The waters of Collier County, Florida, are some of the most beautiful in the nation. But for years, the county's beaches have been plagued by poor water quality that has made swimming unsafe. Recently, however, there have been signs of progress as water quality at several beaches has improved significantly.
According to a report released by the U.S. Environmental Protection Agency (EPA), more than half of Collier County’s beaches now meet their standards for acceptable levels of bacteria and other pollutants in the water. This was an improvement from just three years ago when only one beach met EPA standards, and many were considered too hazardous to swim in due to elevated levels of fecal matter and other contaminants coming from nearby sewage treatment plants and landfills.
The good news is that officials believe these improvements are here to stay thanks largely to a series of upgrades made over the past few years at both local wastewater treatment facilities and at landfills throughout Collier County which have eliminated significant sources of pollution entering into area waterways. In addition, new stormwater runoff protocols designed to keep streets and parking lots clean during heavy rains have also helped reduce contaminants entering local bodies of water.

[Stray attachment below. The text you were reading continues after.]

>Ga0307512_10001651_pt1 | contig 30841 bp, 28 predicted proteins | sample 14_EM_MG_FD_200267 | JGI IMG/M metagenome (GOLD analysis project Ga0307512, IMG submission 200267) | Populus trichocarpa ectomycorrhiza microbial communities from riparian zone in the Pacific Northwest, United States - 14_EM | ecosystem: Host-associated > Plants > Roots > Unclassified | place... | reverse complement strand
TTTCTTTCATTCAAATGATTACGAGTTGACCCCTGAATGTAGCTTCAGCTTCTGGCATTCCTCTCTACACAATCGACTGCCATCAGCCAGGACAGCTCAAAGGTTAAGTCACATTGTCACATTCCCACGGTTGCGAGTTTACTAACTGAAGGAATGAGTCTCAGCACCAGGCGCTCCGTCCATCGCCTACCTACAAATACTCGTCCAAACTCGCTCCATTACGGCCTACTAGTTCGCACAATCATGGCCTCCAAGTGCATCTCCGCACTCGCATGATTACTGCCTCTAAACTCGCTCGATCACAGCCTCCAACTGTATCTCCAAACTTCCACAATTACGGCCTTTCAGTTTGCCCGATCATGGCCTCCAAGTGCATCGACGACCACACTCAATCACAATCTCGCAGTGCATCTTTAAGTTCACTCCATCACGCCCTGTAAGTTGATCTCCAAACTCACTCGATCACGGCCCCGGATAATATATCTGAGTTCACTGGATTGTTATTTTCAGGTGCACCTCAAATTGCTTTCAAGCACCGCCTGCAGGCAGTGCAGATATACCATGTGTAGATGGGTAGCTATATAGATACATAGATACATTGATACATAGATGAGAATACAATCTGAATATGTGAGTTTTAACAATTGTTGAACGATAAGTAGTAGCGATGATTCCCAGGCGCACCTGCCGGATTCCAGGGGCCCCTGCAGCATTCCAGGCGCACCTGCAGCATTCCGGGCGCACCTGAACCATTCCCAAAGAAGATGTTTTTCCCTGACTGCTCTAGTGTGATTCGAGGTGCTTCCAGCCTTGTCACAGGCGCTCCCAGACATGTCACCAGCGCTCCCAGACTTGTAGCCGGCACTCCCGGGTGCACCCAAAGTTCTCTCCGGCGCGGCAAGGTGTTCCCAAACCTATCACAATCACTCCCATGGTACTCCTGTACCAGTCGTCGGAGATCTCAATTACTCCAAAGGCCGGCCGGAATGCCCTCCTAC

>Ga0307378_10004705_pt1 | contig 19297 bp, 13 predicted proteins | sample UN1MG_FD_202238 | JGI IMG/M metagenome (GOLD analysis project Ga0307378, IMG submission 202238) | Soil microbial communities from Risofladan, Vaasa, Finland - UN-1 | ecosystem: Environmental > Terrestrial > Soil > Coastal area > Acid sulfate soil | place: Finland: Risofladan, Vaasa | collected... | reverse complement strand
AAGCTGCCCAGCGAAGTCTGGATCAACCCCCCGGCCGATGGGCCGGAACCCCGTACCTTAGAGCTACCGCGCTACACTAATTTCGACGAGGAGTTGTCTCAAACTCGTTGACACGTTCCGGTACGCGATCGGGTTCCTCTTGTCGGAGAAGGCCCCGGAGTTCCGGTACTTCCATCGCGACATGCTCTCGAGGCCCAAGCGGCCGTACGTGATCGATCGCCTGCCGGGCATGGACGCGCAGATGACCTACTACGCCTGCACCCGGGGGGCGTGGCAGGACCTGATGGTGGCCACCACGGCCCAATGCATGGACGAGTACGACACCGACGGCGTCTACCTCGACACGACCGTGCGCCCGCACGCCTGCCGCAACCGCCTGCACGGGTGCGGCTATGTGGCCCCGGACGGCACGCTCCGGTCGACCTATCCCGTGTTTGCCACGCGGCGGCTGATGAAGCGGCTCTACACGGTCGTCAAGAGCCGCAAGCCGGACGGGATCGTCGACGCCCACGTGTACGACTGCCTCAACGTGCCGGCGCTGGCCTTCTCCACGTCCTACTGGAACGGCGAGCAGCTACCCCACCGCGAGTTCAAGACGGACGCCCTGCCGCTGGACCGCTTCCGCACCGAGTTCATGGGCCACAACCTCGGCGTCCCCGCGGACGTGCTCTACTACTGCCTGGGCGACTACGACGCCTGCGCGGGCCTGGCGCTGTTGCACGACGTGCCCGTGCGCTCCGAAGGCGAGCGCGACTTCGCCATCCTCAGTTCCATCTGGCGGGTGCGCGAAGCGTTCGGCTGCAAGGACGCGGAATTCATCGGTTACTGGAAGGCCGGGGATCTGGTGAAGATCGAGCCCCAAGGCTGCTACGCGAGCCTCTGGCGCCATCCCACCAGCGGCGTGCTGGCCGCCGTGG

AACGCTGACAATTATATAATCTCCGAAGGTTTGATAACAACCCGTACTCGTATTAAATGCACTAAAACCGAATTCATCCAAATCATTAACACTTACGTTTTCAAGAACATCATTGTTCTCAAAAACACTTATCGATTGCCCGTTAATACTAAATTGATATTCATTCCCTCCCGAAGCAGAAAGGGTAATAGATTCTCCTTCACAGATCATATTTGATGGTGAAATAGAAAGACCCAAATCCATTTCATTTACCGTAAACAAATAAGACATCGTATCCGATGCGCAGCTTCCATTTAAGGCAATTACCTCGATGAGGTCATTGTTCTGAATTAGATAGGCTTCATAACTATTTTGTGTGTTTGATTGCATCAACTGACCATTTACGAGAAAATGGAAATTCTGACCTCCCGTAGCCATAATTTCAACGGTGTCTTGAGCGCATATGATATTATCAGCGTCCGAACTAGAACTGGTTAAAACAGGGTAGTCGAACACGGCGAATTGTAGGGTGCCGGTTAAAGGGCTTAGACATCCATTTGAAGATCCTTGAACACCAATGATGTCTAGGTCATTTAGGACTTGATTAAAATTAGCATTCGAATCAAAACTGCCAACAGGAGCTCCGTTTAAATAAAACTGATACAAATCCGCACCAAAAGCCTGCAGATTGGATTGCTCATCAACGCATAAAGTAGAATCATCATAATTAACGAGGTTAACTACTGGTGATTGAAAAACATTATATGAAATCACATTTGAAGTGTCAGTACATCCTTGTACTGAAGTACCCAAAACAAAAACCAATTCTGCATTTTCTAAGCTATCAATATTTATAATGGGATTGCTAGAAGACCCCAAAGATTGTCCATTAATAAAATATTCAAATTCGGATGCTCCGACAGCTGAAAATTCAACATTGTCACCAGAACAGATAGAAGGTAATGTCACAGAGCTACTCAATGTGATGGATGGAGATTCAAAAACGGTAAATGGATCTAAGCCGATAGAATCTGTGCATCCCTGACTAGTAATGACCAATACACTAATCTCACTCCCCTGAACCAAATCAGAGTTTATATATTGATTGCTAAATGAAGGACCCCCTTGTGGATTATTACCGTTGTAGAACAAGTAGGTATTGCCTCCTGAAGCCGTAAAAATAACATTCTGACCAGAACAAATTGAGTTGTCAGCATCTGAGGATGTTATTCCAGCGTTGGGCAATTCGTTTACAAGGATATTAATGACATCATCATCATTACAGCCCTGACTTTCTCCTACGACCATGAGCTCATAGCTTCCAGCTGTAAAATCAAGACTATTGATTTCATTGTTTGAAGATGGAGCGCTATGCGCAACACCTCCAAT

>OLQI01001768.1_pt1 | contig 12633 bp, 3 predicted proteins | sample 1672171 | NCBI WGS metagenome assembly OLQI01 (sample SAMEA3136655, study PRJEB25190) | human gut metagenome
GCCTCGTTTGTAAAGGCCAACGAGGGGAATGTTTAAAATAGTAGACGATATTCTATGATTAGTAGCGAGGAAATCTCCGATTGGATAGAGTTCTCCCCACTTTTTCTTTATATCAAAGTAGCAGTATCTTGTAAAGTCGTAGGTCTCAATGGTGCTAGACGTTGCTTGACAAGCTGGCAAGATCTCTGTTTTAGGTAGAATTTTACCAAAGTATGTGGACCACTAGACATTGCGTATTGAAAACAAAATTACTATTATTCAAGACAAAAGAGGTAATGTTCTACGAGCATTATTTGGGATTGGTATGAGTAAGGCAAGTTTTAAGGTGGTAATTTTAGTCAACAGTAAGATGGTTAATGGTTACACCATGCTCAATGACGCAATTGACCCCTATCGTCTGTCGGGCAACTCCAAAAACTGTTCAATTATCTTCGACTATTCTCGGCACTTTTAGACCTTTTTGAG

So far this year, no beach closures or advisories due to high bacterial counts or toxins have been issued, making it safe for swimmers once again after years without such assurances being given out by health officials monitoring test results across Collier County’s 10 public beaches, including Marco Island, Vanderbilt Beach Park, and Naples City Beach among others.
While it appears that improved water quality along Collier County’s shoreline is here to stay, there are still steps that need to be taken if we want our coastal environment to remain healthy going forward, such as better enforcement against illegal dumping near rivers, lakes, or estuaries; stricter regulations on fertilizer use; further protection efforts targeting endangered species like sea turtles; plus more education about pollution prevention methods like avoiding single-use plastics whenever possible all go a long way towards preserving our beloved coastlines well into future generations will enjoy them for many years yet come!